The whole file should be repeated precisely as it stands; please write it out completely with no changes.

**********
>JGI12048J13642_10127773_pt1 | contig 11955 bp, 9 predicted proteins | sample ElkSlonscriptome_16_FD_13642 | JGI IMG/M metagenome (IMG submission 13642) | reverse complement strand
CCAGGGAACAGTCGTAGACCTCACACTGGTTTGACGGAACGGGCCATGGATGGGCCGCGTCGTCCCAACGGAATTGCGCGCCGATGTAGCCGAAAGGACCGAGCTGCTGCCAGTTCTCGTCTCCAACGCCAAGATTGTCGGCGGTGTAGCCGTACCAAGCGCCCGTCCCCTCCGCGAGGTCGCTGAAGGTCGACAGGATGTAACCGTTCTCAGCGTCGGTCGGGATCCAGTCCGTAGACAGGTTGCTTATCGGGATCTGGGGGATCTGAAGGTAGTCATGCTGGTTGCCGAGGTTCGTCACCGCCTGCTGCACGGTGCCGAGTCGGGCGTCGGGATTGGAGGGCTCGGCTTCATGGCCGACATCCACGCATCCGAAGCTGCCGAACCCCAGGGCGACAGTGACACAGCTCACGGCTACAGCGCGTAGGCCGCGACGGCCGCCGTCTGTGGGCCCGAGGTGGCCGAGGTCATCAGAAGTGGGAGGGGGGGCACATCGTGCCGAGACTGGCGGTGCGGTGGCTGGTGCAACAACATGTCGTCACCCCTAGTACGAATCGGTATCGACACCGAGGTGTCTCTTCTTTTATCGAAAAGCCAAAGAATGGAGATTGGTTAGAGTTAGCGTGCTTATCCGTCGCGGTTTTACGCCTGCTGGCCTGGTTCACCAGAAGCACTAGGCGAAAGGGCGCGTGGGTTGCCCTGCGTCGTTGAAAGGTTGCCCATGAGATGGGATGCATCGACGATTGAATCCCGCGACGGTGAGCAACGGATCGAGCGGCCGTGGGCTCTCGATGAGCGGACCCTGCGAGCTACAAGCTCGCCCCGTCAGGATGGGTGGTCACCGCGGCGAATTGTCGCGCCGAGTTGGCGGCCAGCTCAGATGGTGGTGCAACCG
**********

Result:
>JGI12048J13642_10127773_pt1 | contig 11955 bp, 9 predicted proteins | sample ElkSlonscriptome_16_FD_13642 | JGI IMG/M metagenome (IMG submission 13642) | reverse complement strand
CCAGGGAACAGTCGTAGACCTCACACTGGTTTGACGGAACGGGCCATGGATGGGCCGCGTCGTCCCAACGGAATTGCGCGCCGATGTAGCCGAAAGGACCGAGCTGCTGCCAGTTCTCGTCTCCAACGCCAAGATTGTCGGCGGTGTAGCCGTACCAAGCGCCCGTCCCCTCCGCGAGGTCGCTGAAGGTCGACAGGATGTAACCGTTCTCAGCGTCGGTCGGGATCCAGTCCGTAGACAGGTTGCTTATCGGGATCTGGGGGATCTGAAGGTAGTCATGCTGGTTGCCGAGGTTCGTCACCGCCTGCTGCACGGTGCCGAGTCGGGCGTCGGGATTGGAGGGCTCGGCTTCATGGCCGACATCCACGCATCCGAAGCTGCCGAACCCCAGGGCGACAGTGACACAGCTCACGGCTACAGCGCGTAGGCCGCGACGGCCGCCGTCTGTGGGCCCGAGGTGGCCGAGGTCATCAGAAGTGGGAGGGGGGGCACATCGTGCCGAGACTGGCGGTGCGGTGGCTGGTGCAACAACATGTCGTCACCCCTAGTACGAATCGGTATCGACACCGAGGTGTCTCTTCTTTTATCGAAAAGCCAAAGAATGGAGATTGGTTAGAGTTAGCGTGCTTATCCGTCGCGGTTTTACGCCTGCTGGCCTGGTTCACCAGAAGCACTAGGCGAAAGGGCGCGTGGGTTGCCCTGCGTCGTTGAAAGGTTGCCCATGAGATGGGATGCATCGACGATTGAATCCCGCGACGGTGAGCAACGGATCGAGCGGCCGTGGGCTCTCGATGAGCGGACCCTGCGAGCTACAAGCTCGCCCCGTCAGGATGGGTGGTCACCGCGGCGAATTGTCGCGCCGAGTTGGCGGCCAGCTCAGATGGTGGTGCAACCG